Many people wonder how the price of Bitcoin is calculated, but it’s important to remember that it works no different than it would with other currencies or objects. Let’s first look at how the prices of most things are derived – we can use oranges as an example. What is the price of an orange?
Well, it depends. As a starting point, one would derive the price of an orange based on two things: how much someone is trying to sell it for, and how much another person is trying to buy it for. If John wants to sell it for USD2.50 and Sarah is only prepared to pay USD2.00, there is no deal. But if they agree on a price that works for both, let’s say USD2.25, then the transaction will happen. If it’s winter there might be more people wanting to buy oranges, so the price will go up. Or if there is a drought the supply of oranges will become less, so more people are trying to buy less oranges, which can also drive the price up.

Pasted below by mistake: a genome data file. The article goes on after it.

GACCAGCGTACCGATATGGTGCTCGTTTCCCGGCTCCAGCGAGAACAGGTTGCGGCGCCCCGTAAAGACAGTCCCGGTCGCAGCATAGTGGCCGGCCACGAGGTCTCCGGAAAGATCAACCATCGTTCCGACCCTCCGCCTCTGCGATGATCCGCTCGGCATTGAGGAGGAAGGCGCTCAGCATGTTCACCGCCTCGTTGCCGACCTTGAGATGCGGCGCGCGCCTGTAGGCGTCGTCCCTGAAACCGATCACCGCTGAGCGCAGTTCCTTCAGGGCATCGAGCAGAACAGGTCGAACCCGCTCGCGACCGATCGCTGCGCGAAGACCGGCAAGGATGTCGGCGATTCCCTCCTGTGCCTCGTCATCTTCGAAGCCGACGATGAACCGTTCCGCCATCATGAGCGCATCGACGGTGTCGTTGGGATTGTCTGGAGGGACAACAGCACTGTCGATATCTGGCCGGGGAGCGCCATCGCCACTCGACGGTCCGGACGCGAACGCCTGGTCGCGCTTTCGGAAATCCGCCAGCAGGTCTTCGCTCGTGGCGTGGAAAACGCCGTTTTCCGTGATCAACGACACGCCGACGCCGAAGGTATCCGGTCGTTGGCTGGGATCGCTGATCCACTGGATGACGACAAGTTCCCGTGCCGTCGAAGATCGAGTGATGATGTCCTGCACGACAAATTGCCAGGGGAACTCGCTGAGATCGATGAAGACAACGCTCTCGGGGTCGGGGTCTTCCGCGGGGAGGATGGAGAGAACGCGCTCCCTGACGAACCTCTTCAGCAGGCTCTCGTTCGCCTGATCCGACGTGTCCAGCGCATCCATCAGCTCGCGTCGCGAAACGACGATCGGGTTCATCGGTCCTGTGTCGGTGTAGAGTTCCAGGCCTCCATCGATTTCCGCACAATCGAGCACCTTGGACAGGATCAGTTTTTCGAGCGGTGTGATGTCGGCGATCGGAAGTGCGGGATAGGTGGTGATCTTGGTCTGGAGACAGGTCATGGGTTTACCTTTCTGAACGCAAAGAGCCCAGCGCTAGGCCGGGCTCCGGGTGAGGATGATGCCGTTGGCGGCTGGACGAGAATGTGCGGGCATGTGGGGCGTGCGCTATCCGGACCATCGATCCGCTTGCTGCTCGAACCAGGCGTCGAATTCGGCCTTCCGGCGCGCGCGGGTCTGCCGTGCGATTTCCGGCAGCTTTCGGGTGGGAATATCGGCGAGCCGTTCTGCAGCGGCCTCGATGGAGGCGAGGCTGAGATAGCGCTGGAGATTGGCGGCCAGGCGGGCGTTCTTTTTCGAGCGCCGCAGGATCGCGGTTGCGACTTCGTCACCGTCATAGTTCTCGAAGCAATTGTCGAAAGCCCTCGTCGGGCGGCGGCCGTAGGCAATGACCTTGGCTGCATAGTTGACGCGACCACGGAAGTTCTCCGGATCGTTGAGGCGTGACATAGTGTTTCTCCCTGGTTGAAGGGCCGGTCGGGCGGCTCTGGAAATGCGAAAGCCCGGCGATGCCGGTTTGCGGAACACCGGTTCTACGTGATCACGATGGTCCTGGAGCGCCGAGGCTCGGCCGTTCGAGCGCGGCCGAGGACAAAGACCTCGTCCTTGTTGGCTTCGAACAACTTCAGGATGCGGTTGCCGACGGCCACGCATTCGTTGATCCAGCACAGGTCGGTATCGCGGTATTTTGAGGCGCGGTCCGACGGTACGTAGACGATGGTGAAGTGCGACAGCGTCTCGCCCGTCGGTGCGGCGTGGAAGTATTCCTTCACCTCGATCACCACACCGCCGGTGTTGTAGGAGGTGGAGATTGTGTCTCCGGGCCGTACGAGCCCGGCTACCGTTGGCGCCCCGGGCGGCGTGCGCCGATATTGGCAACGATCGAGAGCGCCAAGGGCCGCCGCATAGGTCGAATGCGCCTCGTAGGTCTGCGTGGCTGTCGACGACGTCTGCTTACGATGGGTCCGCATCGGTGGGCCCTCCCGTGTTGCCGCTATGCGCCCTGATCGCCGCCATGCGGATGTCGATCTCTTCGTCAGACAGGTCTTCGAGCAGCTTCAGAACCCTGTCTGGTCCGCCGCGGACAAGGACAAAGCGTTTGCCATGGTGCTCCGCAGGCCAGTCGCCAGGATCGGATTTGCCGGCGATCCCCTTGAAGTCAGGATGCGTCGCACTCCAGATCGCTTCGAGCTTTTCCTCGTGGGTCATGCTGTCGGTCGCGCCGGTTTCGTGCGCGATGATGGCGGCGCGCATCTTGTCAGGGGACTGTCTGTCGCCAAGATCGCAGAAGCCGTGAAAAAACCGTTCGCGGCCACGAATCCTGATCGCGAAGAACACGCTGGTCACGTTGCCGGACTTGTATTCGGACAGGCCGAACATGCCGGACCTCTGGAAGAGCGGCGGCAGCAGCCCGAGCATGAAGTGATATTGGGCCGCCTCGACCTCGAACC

Bitcoin and other currencies are a bit different from oranges in that they are what is called ‘homogeneous’ – one dollar is identical to another dollar, just as one Bitcoin is the same as another. Oranges on the other hand can vary in size and quality. All this means is that it’s easier to come up with a price of a currency or Bitcoin. Once again, just what a buyer and seller will agree on.
Many people might not realise that other currencies work exactly the same – if you are holding a coin or note of your own local currency in your hand, at any given point in time there are millions of people buying and selling your local currency, so while you might observe it as stable, it’s value actually continuously changes. When you want to exchange it for another currency at a currency desk, let’s say for USD, one day you pay 10 local currency to a dollar, the next day maybe 11 or 9. Bitcoin works exactly the same way – you can just think of it as a currency other than the one you are used to.
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